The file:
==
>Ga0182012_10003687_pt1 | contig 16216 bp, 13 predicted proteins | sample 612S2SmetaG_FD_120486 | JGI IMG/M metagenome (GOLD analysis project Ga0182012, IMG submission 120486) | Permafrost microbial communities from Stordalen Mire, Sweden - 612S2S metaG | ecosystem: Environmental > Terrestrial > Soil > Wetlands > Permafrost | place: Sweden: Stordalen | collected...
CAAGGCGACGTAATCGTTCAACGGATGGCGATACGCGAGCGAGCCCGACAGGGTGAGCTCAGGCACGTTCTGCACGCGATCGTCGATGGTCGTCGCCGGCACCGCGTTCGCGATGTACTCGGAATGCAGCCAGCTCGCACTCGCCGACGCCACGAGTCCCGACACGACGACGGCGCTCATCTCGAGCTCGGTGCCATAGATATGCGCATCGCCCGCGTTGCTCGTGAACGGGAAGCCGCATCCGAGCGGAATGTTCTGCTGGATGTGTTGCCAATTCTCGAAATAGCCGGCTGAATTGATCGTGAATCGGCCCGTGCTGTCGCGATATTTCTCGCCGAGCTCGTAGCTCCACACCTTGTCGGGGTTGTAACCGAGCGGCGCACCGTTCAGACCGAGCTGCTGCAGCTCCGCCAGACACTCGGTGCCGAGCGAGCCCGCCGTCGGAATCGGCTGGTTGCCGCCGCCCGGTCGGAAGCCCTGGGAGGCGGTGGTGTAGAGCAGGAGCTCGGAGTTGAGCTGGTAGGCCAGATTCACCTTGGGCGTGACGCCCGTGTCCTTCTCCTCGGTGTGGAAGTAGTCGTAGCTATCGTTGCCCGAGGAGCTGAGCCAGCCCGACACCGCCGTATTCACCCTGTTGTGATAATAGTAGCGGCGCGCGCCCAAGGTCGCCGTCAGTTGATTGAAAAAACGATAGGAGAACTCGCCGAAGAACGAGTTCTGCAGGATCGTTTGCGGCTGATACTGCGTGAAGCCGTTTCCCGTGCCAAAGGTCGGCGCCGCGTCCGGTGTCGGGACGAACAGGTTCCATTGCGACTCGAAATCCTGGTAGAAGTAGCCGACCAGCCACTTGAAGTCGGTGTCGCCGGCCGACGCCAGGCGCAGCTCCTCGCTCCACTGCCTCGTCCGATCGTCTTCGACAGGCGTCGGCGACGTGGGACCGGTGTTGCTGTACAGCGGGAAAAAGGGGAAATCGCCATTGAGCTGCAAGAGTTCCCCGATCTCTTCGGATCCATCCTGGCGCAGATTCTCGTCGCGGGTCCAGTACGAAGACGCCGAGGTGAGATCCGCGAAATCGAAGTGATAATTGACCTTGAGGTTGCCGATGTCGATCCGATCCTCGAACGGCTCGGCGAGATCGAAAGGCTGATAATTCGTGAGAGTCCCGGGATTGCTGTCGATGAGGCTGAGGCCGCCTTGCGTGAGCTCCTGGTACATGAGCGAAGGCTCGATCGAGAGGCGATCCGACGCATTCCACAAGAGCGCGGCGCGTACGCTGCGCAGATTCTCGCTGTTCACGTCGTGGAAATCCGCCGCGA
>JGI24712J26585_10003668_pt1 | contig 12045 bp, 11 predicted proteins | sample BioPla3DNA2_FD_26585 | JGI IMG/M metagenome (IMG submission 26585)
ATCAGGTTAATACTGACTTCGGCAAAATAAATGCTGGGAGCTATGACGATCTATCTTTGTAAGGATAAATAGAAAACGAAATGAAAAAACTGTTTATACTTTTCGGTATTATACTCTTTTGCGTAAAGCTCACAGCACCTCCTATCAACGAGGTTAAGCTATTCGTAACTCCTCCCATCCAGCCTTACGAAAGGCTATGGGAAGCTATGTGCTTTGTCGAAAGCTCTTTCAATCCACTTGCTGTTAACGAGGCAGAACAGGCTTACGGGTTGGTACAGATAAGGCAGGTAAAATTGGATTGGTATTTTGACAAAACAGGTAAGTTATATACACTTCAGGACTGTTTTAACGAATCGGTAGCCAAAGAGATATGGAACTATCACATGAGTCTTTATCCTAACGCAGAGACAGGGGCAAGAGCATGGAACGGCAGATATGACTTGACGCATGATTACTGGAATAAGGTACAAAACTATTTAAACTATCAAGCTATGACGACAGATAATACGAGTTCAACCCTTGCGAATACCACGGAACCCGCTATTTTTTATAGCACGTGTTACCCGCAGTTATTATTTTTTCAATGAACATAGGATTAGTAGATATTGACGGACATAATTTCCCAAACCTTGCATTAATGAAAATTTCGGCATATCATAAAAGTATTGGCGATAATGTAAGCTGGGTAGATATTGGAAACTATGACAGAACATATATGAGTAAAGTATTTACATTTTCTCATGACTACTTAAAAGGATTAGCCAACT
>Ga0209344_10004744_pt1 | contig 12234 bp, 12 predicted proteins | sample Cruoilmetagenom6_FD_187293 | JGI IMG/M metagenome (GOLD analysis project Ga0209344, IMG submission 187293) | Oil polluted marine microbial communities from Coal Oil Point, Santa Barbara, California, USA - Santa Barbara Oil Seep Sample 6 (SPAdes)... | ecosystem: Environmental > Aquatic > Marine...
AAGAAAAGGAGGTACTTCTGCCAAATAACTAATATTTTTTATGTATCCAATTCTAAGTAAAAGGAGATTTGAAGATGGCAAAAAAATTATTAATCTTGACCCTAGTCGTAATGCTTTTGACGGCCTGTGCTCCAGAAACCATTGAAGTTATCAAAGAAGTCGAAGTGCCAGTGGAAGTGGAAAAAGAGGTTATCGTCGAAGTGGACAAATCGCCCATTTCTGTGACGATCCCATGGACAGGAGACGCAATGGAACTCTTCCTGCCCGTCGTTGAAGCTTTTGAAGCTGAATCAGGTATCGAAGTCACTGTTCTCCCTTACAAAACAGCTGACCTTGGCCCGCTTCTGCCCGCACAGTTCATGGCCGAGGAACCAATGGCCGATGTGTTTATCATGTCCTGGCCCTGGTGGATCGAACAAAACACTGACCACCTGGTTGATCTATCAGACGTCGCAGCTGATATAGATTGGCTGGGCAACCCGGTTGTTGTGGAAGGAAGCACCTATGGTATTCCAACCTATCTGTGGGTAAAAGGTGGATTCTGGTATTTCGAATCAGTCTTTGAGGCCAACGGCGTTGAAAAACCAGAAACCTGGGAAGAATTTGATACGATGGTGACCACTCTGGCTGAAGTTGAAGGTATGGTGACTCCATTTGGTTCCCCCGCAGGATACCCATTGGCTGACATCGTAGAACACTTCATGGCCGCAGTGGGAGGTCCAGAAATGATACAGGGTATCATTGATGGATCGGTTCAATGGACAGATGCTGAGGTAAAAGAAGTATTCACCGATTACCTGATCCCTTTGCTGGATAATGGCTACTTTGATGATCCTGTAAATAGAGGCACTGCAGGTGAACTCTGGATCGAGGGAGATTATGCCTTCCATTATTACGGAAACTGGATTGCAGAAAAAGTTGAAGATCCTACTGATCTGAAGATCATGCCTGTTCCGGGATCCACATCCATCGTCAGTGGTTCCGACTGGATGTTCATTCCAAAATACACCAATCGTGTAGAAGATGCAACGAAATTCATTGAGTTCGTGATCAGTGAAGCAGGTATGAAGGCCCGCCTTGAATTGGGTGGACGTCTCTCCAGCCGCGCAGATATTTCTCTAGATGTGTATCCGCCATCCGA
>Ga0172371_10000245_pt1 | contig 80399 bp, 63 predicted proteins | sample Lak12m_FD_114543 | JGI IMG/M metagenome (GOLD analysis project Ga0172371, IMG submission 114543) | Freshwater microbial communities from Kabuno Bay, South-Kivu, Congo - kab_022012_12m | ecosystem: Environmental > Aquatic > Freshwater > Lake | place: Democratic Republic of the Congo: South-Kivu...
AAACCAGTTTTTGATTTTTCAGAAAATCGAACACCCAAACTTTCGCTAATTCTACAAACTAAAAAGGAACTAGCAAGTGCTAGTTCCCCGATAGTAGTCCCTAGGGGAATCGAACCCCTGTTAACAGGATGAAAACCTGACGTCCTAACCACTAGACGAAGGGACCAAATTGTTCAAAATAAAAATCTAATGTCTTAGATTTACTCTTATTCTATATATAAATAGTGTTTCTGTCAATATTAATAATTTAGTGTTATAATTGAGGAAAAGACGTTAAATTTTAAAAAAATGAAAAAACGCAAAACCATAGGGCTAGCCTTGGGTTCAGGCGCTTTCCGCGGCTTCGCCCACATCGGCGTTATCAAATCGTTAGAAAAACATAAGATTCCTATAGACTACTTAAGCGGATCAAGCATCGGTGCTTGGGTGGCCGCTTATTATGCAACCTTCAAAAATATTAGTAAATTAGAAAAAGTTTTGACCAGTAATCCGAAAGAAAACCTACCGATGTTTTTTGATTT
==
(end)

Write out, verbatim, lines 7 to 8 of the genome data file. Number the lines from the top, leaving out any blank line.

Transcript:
>Ga0172371_10000245_pt1 | contig 80399 bp, 63 predicted proteins | sample Lak12m_FD_114543 | JGI IMG/M metagenome (GOLD analysis project Ga0172371, IMG submission 114543) | Freshwater microbial communities from Kabuno Bay, South-Kivu, Congo - kab_022012_12m | ecosystem: Environmental > Aquatic > Freshwater > Lake | place: Democratic Republic of the Congo: South-Kivu...
AAACCAGTTTTTGATTTTTCAGAAAATCGAACACCCAAACTTTCGCTAATTCTACAAACTAAAAAGGAACTAGCAAGTGCTAGTTCCCCGATAGTAGTCCCTAGGGGAATCGAACCCCTGTTAACAGGATGAAAACCTGACGTCCTAACCACTAGACGAAGGGACCAAATTGTTCAAAATAAAAATCTAATGTCTTAGATTTACTCTTATTCTATATATAAATAGTGTTTCTGTCAATATTAATAATTTAGTGTTATAATTGAGGAAAAGACGTTAAATTTTAAAAAAATGAAAAAACGCAAAACCATAGGGCTAGCCTTGGGTTCAGGCGCTTTCCGCGGCTTCGCCCACATCGGCGTTATCAAATCGTTAGAAAAACATAAGATTCCTATAGACTACTTAAGCGGATCAAGCATCGGTGCTTGGGTGGCCGCTTATTATGCAACCTTCAAAAATATTAGTAAATTAGAAAAAGTTTTGACCAGTAATCCGAAAGAAAACCTACCGATGTTTTTTGATTT